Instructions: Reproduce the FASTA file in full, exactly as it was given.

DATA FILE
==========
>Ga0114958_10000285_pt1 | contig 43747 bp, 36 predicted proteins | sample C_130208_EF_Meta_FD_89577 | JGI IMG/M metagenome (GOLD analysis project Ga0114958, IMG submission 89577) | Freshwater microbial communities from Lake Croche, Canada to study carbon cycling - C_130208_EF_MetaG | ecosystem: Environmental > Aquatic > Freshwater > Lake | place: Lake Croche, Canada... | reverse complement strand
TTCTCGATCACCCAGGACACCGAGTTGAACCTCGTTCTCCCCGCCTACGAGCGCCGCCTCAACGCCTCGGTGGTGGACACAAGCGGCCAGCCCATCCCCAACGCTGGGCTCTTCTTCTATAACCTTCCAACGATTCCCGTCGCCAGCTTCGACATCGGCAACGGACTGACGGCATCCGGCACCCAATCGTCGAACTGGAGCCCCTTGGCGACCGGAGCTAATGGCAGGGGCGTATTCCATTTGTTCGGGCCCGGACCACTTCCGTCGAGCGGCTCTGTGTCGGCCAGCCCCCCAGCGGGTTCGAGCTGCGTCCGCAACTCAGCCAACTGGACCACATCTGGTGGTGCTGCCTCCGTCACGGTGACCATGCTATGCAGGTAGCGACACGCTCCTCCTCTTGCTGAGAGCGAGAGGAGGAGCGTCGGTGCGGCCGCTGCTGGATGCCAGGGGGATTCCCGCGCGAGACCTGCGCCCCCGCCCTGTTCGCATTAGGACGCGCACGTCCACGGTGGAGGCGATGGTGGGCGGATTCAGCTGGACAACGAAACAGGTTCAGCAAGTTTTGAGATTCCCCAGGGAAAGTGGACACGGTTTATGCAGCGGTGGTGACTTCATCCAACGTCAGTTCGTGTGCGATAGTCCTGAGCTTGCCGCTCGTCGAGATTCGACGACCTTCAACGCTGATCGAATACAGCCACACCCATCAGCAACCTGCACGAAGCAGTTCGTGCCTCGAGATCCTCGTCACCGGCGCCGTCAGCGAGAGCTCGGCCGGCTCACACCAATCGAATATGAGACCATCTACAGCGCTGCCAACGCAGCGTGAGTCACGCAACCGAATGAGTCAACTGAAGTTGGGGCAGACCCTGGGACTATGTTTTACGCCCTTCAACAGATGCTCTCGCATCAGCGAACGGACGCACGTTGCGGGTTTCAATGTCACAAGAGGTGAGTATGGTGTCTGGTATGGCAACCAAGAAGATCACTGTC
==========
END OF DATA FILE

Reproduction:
>Ga0114958_10000285_pt1 | contig 43747 bp, 36 predicted proteins | sample C_130208_EF_Meta_FD_89577 | JGI IMG/M metagenome (GOLD analysis project Ga0114958, IMG submission 89577) | Freshwater microbial communities from Lake Croche, Canada to study carbon cycling - C_130208_EF_MetaG | ecosystem: Environmental > Aquatic > Freshwater > Lake | place: Lake Croche, Canada... | reverse complement strand
TTCTCGATCACCCAGGACACCGAGTTGAACCTCGTTCTCCCCGCCTACGAGCGCCGCCTCAACGCCTCGGTGGTGGACACAAGCGGCCAGCCCATCCCCAACGCTGGGCTCTTCTTCTATAACCTTCCAACGATTCCCGTCGCCAGCTTCGACATCGGCAACGGACTGACGGCATCCGGCACCCAATCGTCGAACTGGAGCCCCTTGGCGACCGGAGCTAATGGCAGGGGCGTATTCCATTTGTTCGGGCCCGGACCACTTCCGTCGAGCGGCTCTGTGTCGGCCAGCCCCCCAGCGGGTTCGAGCTGCGTCCGCAACTCAGCCAACTGGACCACATCTGGTGGTGCTGCCTCCGTCACGGTGACCATGCTATGCAGGTAGCGACACGCTCCTCCTCTTGCTGAGAGCGAGAGGAGGAGCGTCGGTGCGGCCGCTGCTGGATGCCAGGGGGATTCCCGCGCGAGACCTGCGCCCCCGCCCTGTTCGCATTAGGACGCGCACGTCCACGGTGGAGGCGATGGTGGGCGGATTCAGCTGGACAACGAAACAGGTTCAGCAAGTTTTGAGATTCCCCAGGGAAAGTGGACACGGTTTATGCAGCGGTGGTGACTTCATCCAACGTCAGTTCGTGTGCGATAGTCCTGAGCTTGCCGCTCGTCGAGATTCGACGACCTTCAACGCTGATCGAATACAGCCACACCCATCAGCAACCTGCACGAAGCAGTTCGTGCCTCGAGATCCTCGTCACCGGCGCCGTCAGCGAGAGCTCGGCCGGCTCACACCAATCGAATATGAGACCATCTACAGCGCTGCCAACGCAGCGTGAGTCACGCAACCGAATGAGTCAACTGAAGTTGGGGCAGACCCTGGGACTATGTTTTACGCCCTTCAACAGATGCTCTCGCATCAGCGAACGGACGCACGTTGCGGGTTTCAATGTCACAAGAGGTGAGTATGGTGTCTGGTATGGCAACCAAGAAGATCACTGTC